What is a Single Umbilical Artery?

Umbilical cord abnormalities can lead to serious detrimental health effects for a developing baby. In many cases, umbilical cord defects can lead to oxygen deprivation, neurological damage, or even stillbirth. Early intervention and treatment of these conditions are essential to protect the health of a developing baby.

What is the Umbilical Cord?

The umbilical cord is a flexible tube structure that connects the placenta to the fetus. In this regard, it carries important nutrients and blood from the placenta to a baby, which allows for normal, healthy development.

Typically, an umbilical cord has one vein and two arteries. The vein is responsible for carrying blood away from the baby back to the placenta. The arteries deliver plenty of oxygenated blood to the baby, which allows for the development of crucial organs.

In some pregnancies, the umbilical cord only has one artery, a condition called single umbilical artery (SUA). The phenomenon is a relatively common abnormality of pregnancy, occurring in about 1% of single pregnancies and as much as 5% of multiples. SUA may occur as the result of atrophy of an artery or the lack of initial development.

Babies with SUA can have an increased risk of complications and birth defects. The most common are small for gestational age and intrauterine growth restriction (IUGR). However, in some cases, an SUA does not affect an infant at all.

Diagnosing SUA

Pregnancy involves many tests designed to monitor both mother and her baby. The second-trimester ultrasound, which occurs between 17 and 20 weeks, provides a detailed look at a baby's anatomy, as well as the structures that support him or her. A technician takes pictures of the baby's vital organs, as well as the placenta and the umbilical cord. Using a tool called colored Doppler, the technician can also take recordings of the blood flow through the umbilical cord, so a doctor can assess if everything is working properly.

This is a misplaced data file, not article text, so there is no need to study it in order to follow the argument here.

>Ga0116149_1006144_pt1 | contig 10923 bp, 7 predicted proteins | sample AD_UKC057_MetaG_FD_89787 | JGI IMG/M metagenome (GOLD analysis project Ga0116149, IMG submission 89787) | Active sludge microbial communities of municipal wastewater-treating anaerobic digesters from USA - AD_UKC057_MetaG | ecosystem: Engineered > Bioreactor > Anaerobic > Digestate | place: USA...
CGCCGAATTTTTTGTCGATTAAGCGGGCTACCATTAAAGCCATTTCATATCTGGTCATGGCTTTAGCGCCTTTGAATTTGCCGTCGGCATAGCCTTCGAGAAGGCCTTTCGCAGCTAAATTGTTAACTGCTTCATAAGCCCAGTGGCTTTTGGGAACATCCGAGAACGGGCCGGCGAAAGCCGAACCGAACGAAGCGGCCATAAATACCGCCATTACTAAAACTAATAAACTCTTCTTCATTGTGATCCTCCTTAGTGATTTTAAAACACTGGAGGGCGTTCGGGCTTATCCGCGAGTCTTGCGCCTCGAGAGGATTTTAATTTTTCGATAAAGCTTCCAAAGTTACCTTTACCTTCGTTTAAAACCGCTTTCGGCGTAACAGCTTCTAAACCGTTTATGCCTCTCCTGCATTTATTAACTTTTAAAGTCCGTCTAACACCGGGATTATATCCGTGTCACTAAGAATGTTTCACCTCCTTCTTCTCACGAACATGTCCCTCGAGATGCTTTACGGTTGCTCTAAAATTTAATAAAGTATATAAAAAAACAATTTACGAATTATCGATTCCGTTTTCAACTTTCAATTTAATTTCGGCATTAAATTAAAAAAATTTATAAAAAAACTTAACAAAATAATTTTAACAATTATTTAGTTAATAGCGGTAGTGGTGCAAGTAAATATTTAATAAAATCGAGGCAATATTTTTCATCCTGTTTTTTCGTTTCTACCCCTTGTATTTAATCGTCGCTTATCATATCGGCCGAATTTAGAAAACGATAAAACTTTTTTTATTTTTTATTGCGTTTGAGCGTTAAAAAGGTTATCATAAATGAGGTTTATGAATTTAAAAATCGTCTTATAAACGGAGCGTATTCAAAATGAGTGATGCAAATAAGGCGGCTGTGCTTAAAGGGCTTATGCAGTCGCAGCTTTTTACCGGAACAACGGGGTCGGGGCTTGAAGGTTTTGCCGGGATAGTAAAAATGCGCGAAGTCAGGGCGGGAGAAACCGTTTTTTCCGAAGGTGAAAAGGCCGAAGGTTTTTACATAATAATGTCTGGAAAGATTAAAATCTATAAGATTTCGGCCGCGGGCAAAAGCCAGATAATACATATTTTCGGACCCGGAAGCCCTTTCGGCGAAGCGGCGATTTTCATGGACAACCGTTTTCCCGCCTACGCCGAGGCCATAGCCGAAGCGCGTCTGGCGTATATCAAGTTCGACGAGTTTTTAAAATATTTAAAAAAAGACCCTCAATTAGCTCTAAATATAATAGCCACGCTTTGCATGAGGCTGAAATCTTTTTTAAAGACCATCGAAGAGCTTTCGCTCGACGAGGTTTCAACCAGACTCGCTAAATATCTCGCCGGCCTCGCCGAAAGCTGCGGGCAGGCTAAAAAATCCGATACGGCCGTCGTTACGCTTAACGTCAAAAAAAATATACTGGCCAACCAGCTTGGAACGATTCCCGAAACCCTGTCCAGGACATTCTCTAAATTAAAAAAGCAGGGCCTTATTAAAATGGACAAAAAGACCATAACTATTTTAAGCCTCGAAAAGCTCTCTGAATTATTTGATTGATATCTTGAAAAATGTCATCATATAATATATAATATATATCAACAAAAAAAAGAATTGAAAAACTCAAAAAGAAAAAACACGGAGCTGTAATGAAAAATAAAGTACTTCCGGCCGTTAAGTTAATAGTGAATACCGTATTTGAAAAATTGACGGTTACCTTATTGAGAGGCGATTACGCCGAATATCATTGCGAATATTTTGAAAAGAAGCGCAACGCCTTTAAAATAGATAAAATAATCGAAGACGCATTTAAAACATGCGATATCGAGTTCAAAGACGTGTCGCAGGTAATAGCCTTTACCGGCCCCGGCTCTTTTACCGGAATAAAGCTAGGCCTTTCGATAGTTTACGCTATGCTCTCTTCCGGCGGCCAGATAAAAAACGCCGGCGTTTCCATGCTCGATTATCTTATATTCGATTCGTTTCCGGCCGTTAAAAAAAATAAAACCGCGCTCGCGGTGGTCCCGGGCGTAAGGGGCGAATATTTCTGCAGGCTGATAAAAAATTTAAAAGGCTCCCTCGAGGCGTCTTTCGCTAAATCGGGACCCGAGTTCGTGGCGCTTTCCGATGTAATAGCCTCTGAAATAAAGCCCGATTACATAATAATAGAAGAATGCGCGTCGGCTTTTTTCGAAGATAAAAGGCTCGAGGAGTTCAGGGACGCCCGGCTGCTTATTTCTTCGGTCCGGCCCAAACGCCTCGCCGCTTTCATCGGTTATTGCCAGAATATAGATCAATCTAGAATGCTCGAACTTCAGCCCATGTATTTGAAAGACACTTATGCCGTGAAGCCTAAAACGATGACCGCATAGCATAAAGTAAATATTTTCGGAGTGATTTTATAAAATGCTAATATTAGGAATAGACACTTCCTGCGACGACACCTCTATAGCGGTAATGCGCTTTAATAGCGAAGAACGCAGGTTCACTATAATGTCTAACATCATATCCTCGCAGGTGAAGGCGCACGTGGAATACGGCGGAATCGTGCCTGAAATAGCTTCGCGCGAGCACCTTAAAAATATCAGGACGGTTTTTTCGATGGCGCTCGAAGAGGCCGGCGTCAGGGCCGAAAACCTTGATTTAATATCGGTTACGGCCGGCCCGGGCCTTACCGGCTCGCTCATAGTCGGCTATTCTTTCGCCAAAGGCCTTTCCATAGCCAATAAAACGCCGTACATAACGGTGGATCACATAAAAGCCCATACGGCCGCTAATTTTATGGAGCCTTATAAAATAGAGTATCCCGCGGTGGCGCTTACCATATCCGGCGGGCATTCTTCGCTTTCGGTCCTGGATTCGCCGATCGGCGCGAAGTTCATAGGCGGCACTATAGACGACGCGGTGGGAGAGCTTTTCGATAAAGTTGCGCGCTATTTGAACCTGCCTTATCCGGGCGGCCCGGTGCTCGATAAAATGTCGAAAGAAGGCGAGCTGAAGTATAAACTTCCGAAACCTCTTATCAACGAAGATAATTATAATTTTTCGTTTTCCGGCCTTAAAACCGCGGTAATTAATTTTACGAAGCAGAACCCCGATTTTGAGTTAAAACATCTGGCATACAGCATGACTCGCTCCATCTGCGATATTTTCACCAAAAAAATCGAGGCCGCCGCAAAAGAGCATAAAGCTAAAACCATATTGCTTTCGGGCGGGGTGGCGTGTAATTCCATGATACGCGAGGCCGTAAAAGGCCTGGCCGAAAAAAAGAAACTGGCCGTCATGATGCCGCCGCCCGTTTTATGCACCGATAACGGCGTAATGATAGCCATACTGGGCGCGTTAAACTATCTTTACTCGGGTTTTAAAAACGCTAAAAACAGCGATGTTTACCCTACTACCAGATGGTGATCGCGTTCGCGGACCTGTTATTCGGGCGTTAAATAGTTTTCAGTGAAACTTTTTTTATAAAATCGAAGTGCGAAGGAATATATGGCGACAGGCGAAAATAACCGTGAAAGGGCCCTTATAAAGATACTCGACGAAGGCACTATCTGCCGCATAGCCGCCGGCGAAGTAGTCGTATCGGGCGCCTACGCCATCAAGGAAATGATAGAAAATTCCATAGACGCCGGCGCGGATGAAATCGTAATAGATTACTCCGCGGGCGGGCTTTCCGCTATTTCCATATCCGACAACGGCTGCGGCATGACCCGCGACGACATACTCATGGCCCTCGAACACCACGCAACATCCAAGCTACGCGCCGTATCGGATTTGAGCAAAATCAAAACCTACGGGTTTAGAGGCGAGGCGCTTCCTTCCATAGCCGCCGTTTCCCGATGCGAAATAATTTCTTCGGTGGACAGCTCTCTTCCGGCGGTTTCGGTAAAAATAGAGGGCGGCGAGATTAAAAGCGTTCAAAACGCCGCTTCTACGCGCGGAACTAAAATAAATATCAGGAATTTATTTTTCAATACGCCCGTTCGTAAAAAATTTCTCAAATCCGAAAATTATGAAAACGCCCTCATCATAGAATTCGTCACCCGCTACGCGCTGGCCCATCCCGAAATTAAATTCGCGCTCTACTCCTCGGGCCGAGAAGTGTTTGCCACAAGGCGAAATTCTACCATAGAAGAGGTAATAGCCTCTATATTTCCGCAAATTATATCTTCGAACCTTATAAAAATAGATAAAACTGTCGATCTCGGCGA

Health care providers most commonly diagnose SUA during this routine ultrasound. However, if there is adequate blood flow to the baby, SUA rarely leads to complications.

Management of SUA

Parents who hear that a baby has SUA may be concerned for his or her welfare. Any baby with a single umbilical artery merits careful monitoring to ensure that blood flow to the fetus remains adequate. Parents may also want to consider testing for birth defects or other malformations that might occur as the result of an SUA. The decision to pursue testing for these defects is optional and entirely up to the preferences of the parent. If a doctor decides that further testing is necessary for the health of the fetus, he or she may order amniocentesis, which is the removal of amniotic fluid from the uterus. A doctor can use this fluid to perform additional tests.

What is the Outlook for Babies With SUA?

The human body has an amazing ability to compensate. In many cases, the single umbilical artery will take on the functions of the missing one and a baby will continue to receive enough oxygen to thrive. Many moms with a single umbilical artery go on to have healthy, uneventful pregnancies.

Conservative measures for management, such as increased ultrasound and Doppler imaging through pregnancy and regular fetal monitoring during the third trimester, can help parents feel at ease. If SUA causes bradycardia (slow heart rate) from lack of oxygen, a provider will balance the risks of early delivery with those of lack of oxygen and deliver the baby as soon as possible via C-section. While rare, SUA can lead to complications like brain damage and cerebral palsy from lack of oxygen.